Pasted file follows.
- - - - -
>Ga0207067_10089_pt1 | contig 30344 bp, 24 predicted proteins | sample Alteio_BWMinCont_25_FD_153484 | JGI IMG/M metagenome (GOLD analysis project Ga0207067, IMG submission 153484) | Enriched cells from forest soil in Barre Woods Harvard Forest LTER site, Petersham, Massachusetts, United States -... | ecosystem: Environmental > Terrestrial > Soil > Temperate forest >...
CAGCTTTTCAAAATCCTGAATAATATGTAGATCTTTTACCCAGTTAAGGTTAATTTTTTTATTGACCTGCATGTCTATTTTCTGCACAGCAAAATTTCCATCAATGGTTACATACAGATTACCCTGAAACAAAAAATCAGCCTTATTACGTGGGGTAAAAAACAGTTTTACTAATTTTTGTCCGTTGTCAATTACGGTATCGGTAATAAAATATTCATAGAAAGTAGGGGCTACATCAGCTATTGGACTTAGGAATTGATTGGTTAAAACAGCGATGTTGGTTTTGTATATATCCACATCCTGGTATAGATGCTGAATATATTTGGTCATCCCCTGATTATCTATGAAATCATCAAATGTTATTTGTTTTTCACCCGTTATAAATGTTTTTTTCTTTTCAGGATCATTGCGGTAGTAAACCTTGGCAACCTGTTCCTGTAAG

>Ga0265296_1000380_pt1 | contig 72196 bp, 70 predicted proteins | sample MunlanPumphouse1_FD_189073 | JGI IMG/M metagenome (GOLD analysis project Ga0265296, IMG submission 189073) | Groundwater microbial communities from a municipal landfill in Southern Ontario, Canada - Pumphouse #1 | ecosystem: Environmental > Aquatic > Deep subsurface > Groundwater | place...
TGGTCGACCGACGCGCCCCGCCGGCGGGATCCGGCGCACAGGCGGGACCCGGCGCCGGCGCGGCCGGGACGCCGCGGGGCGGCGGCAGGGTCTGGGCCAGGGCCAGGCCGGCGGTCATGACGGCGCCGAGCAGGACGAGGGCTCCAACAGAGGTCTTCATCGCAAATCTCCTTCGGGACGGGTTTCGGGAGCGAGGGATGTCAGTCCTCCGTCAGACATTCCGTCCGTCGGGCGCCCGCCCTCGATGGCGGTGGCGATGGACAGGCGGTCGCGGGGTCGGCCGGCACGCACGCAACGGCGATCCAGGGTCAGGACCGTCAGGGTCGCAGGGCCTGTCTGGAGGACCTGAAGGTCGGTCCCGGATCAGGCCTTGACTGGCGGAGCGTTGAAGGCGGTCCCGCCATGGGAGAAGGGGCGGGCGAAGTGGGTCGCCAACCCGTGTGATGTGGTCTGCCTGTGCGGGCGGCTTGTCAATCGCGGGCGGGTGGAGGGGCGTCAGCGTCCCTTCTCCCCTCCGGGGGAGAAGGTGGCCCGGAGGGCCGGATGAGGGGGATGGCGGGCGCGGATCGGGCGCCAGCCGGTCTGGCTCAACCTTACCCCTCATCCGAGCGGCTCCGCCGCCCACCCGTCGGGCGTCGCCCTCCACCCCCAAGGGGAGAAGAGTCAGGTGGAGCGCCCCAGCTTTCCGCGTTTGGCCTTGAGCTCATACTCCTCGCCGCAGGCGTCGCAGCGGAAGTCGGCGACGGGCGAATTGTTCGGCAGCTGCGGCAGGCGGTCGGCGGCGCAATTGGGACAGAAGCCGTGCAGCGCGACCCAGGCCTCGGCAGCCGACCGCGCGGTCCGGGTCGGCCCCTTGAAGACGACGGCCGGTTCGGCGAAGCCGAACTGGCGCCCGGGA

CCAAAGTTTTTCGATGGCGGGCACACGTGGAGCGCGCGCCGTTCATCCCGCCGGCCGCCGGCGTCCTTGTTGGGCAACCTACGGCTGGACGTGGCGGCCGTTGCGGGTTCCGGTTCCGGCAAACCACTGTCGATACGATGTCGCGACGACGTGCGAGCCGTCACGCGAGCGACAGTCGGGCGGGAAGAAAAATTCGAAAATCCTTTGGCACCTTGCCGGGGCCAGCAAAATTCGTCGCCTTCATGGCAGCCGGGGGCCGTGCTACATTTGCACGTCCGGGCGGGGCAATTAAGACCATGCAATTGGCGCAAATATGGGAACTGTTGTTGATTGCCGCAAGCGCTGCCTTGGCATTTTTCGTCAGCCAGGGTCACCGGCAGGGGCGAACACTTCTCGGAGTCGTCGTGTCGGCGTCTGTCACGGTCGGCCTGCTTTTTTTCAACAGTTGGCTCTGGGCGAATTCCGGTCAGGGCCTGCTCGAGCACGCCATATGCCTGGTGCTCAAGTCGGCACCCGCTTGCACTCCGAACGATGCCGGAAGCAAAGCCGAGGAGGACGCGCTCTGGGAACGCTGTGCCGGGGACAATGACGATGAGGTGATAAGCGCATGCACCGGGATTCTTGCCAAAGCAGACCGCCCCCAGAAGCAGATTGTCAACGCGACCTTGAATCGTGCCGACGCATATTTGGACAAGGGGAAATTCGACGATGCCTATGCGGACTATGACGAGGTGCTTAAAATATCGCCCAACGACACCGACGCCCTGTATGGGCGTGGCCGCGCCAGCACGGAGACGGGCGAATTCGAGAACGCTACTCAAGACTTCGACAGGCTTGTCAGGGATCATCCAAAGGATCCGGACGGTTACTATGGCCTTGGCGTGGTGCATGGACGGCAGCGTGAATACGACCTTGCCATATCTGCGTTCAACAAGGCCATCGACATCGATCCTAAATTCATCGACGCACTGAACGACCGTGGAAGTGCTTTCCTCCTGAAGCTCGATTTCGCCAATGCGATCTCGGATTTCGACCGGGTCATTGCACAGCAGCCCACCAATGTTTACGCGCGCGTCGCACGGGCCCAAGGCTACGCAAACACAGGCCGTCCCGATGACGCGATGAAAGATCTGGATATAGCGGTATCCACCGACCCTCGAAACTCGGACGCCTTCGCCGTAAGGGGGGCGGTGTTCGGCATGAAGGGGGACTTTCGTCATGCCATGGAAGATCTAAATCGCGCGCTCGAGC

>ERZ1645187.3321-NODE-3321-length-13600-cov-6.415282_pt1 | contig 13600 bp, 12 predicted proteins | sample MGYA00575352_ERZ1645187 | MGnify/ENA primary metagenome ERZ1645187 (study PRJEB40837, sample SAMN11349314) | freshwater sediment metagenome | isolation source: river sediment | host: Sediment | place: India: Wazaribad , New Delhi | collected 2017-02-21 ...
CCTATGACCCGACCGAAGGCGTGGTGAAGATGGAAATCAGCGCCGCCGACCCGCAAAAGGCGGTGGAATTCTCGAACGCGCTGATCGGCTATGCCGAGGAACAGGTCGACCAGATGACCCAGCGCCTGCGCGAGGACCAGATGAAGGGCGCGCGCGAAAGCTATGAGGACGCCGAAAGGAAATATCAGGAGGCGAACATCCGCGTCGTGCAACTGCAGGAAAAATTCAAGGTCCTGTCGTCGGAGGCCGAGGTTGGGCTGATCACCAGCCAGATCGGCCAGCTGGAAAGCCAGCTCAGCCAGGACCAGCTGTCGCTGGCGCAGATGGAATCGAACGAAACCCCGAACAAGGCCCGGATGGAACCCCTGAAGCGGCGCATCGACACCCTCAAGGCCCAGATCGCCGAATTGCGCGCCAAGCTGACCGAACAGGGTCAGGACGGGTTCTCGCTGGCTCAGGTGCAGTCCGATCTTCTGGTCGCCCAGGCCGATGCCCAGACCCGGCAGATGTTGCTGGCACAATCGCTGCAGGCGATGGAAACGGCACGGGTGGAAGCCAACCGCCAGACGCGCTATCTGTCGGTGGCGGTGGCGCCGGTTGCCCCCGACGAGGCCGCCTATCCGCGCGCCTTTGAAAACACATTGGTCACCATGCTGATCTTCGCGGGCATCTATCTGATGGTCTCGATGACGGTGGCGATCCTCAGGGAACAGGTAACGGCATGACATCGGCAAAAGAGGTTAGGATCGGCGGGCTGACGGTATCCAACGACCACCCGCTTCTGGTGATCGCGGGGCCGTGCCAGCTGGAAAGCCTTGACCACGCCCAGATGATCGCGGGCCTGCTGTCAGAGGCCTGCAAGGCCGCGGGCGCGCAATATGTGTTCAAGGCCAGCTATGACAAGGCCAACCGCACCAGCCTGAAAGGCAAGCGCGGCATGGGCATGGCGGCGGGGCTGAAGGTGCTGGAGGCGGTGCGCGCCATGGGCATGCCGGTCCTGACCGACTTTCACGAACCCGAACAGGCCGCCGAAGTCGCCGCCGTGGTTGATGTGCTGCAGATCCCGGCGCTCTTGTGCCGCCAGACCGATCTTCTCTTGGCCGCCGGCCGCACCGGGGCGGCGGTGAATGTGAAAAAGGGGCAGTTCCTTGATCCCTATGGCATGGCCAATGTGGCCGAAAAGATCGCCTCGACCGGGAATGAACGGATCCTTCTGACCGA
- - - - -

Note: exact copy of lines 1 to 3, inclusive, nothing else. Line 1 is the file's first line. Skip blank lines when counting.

>Ga0207067_10089_pt1 | contig 30344 bp, 24 predicted proteins | sample Alteio_BWMinCont_25_FD_153484 | JGI IMG/M metagenome (GOLD analysis project Ga0207067, IMG submission 153484) | Enriched cells from forest soil in Barre Woods Harvard Forest LTER site, Petersham, Massachusetts, United States -... | ecosystem: Environmental > Terrestrial > Soil > Temperate forest >...
CAGCTTTTCAAAATCCTGAATAATATGTAGATCTTTTACCCAGTTAAGGTTAATTTTTTTATTGACCTGCATGTCTATTTTCTGCACAGCAAAATTTCCATCAATGGTTACATACAGATTACCCTGAAACAAAAAATCAGCCTTATTACGTGGGGTAAAAAACAGTTTTACTAATTTTTGTCCGTTGTCAATTACGGTATCGGTAATAAAATATTCATAGAAAGTAGGGGCTACATCAGCTATTGGACTTAGGAATTGATTGGTTAAAACAGCGATGTTGGTTTTGTATATATCCACATCCTGGTATAGATGCTGAATATATTTGGTCATCCCCTGATTATCTATGAAATCATCAAATGTTATTTGTTTTTCACCCGTTATAAATGTTTTTTTCTTTTCAGGATCATTGCGGTAGTAAACCTTGGCAACCTGTTCCTGTAAG

>Ga0265296_1000380_pt1 | contig 72196 bp, 70 predicted proteins | sample MunlanPumphouse1_FD_189073 | JGI IMG/M metagenome (GOLD analysis project Ga0265296, IMG submission 189073) | Groundwater microbial communities from a municipal landfill in Southern Ontario, Canada - Pumphouse #1 | ecosystem: Environmental > Aquatic > Deep subsurface > Groundwater | place...